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RE: about "The Voynich manuscript"
On Wed, 8 Mar 2000 Antoine.CASANOVA@xxxxxxxxxxxxxxxxxxx wrote:
> We consider a text which contains words as following:
> TOTO TITI TOTA TITO TOTO TI TITO TA TATA
> There are nine words but only seven vocables or terms.
> TOTO TITI TOTA TITO TI TA TATA
It sounds like a vocable is what I would call a "unique word", which
implies that (as I thought) the analysis in the essay is ignoring the
relative frequencies of "vocables". Is that a good thing to do? I
daresay some of them will only occur once or twice in the whole document;
some of those may not even be genuinely different from others, just appear
different due to transcription errors or invalid assumptions on our part.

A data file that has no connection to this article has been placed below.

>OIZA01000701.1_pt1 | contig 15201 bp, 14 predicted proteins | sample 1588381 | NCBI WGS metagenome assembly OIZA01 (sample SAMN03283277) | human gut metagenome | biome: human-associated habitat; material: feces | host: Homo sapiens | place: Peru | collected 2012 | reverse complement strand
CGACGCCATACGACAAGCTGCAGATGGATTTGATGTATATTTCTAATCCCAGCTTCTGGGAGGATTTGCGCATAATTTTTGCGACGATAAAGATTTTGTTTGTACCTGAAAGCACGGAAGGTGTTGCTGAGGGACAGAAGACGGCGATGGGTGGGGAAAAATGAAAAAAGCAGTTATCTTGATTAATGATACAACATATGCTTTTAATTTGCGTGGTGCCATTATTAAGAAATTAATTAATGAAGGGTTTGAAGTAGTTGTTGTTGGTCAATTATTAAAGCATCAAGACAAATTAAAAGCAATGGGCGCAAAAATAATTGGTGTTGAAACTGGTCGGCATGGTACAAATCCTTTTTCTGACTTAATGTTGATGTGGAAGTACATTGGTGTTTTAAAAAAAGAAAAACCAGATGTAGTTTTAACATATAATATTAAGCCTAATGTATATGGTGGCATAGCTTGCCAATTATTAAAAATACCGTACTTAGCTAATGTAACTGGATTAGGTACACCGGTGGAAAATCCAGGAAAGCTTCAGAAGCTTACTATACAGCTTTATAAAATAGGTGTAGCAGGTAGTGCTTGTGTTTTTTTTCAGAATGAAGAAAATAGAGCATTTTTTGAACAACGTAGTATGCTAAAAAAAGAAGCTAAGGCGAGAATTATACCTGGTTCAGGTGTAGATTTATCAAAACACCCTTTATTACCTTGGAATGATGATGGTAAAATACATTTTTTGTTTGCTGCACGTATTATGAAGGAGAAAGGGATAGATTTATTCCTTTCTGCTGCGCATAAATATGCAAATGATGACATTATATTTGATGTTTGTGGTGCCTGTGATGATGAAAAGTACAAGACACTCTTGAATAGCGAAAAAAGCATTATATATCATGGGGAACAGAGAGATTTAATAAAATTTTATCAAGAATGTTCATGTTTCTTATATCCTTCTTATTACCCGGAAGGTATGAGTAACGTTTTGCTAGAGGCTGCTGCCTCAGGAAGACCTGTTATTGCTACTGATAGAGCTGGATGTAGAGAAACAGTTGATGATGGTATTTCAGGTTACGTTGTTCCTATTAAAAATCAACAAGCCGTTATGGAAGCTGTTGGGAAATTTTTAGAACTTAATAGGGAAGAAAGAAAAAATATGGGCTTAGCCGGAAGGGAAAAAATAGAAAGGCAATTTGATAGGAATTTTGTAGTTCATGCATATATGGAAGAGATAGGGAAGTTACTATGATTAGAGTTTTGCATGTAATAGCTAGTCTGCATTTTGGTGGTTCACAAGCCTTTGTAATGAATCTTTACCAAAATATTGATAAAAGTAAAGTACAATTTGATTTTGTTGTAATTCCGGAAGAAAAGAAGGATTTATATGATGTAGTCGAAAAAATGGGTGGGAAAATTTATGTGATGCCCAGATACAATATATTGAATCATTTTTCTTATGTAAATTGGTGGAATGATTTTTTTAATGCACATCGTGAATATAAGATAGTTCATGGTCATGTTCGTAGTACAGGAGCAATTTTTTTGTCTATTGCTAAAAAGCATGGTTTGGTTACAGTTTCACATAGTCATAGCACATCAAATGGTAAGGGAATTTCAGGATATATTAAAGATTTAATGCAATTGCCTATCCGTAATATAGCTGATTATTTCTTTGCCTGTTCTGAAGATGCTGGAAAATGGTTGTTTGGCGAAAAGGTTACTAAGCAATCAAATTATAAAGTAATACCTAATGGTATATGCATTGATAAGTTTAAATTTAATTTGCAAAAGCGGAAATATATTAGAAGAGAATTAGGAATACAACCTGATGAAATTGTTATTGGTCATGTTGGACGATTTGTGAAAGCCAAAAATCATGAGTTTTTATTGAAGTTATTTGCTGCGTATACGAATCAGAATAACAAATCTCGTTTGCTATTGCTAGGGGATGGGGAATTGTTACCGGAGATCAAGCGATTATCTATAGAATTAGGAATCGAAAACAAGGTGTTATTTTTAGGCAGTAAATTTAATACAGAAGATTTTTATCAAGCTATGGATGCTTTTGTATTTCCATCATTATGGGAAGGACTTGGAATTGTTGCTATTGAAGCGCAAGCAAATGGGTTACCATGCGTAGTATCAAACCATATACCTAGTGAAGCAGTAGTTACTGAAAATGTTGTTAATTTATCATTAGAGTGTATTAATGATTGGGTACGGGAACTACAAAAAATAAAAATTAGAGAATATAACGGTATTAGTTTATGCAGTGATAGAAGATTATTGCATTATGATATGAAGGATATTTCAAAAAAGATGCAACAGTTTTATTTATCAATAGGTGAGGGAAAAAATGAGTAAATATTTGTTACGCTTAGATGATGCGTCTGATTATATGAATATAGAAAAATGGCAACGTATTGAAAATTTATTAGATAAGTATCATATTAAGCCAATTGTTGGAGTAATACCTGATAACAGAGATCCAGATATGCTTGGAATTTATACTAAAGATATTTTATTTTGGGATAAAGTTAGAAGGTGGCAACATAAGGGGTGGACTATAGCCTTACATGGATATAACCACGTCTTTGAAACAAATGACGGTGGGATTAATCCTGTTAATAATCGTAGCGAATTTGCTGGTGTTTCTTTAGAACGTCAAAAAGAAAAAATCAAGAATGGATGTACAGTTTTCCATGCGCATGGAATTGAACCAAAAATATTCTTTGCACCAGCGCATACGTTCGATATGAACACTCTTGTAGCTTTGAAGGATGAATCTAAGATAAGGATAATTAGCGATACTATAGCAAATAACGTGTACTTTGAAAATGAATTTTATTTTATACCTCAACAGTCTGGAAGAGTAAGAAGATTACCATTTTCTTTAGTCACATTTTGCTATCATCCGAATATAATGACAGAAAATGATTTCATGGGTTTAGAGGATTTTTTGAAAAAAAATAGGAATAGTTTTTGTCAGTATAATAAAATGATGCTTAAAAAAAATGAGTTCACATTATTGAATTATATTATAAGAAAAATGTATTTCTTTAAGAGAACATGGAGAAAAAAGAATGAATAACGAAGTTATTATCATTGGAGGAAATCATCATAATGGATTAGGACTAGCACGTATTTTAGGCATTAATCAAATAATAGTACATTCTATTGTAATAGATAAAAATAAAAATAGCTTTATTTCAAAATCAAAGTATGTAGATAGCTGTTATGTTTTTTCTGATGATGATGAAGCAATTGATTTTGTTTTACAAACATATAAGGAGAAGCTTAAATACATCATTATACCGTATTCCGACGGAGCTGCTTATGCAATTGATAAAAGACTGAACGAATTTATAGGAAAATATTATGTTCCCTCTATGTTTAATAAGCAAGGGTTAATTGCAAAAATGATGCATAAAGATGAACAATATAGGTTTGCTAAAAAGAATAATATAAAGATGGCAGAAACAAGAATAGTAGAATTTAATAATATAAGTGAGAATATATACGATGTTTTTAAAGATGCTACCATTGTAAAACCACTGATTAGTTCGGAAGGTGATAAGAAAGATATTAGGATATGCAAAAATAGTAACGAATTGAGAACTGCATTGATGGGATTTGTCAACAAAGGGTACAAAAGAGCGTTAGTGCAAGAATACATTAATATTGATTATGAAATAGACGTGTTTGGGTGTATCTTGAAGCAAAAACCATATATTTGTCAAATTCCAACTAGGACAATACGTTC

For instance: the letter "i", written in my rather messy cursive
handwriting, sometimes looks more like a loop and sometimes more like a
line. A reader who didn't know the alphabet might easily call those
separate letters, which (it seems to me) would cause a big difference in
the results of this kind of analysis.
What happens if you take a sample of text in a natural language and apply
your analysis technique to it? Does it produce obviously different
results? What about a sample of text in an artificial language? Does it
show the same characteristics that are being called evidence of
artificiality in the case of the VMS?
Matthew Skala "Ha!" said God, "I've got Jon Postel!"
mskala@xxxxxxxxxxxxxxxxx "Yes," said the Devil, "but *I've* got
http://www.islandnet.com/~mskala/ all the sysadmins!"